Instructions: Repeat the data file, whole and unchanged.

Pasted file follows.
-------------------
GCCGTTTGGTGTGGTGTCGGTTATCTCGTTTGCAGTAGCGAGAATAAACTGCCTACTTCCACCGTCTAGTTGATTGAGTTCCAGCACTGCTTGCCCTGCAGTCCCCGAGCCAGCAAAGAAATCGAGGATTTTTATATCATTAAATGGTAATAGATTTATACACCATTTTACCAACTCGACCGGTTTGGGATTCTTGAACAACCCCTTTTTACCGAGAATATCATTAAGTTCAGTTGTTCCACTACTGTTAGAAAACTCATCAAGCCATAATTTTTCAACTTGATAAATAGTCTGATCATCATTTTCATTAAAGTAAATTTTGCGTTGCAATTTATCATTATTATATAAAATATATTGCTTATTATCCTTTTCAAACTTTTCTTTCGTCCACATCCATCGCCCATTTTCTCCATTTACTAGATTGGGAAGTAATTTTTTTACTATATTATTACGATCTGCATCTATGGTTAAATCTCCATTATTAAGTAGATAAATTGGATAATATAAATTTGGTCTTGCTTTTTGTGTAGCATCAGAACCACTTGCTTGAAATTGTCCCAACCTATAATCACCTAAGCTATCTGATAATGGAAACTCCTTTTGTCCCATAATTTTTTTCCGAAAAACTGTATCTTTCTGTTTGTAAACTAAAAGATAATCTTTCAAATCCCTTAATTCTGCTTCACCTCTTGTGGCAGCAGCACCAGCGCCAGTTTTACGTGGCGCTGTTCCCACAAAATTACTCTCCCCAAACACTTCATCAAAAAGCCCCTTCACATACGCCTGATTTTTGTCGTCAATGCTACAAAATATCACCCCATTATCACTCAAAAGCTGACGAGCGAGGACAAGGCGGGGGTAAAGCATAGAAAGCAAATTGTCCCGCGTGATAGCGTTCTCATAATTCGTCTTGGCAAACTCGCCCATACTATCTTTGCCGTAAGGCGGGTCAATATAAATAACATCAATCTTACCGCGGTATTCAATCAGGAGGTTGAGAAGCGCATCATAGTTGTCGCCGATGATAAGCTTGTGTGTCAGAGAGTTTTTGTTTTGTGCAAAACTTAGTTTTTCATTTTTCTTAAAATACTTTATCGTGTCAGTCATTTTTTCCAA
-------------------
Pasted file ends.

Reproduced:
GCCGTTTGGTGTGGTGTCGGTTATCTCGTTTGCAGTAGCGAGAATAAACTGCCTACTTCCACCGTCTAGTTGATTGAGTTCCAGCACTGCTTGCCCTGCAGTCCCCGAGCCAGCAAAGAAATCGAGGATTTTTATATCATTAAATGGTAATAGATTTATACACCATTTTACCAACTCGACCGGTTTGGGATTCTTGAACAACCCCTTTTTACCGAGAATATCATTAAGTTCAGTTGTTCCACTACTGTTAGAAAACTCATCAAGCCATAATTTTTCAACTTGATAAATAGTCTGATCATCATTTTCATTAAAGTAAATTTTGCGTTGCAATTTATCATTATTATATAAAATATATTGCTTATTATCCTTTTCAAACTTTTCTTTCGTCCACATCCATCGCCCATTTTCTCCATTTACTAGATTGGGAAGTAATTTTTTTACTATATTATTACGATCTGCATCTATGGTTAAATCTCCATTATTAAGTAGATAAATTGGATAATATAAATTTGGTCTTGCTTTTTGTGTAGCATCAGAACCACTTGCTTGAAATTGTCCCAACCTATAATCACCTAAGCTATCTGATAATGGAAACTCCTTTTGTCCCATAATTTTTTTCCGAAAAACTGTATCTTTCTGTTTGTAAACTAAAAGATAATCTTTCAAATCCCTTAATTCTGCTTCACCTCTTGTGGCAGCAGCACCAGCGCCAGTTTTACGTGGCGCTGTTCCCACAAAATTACTCTCCCCAAACACTTCATCAAAAAGCCCCTTCACATACGCCTGATTTTTGTCGTCAATGCTACAAAATATCACCCCATTATCACTCAAAAGCTGACGAGCGAGGACAAGGCGGGGGTAAAGCATAGAAAGCAAATTGTCCCGCGTGATAGCGTTCTCATAATTCGTCTTGGCAAACTCGCCCATACTATCTTTGCCGTAAGGCGGGTCAATATAAATAACATCAATCTTACCGCGGTATTCAATCAGGAGGTTGAGAAGCGCATCATAGTTGTCGCCGATGATAAGCTTGTGTGTCAGAGAGTTTTTGTTTTGTGCAAAACTTAGTTTTTCATTTTTCTTAAAATACTTTATCGTGTCAGTCATTTTTTCCAA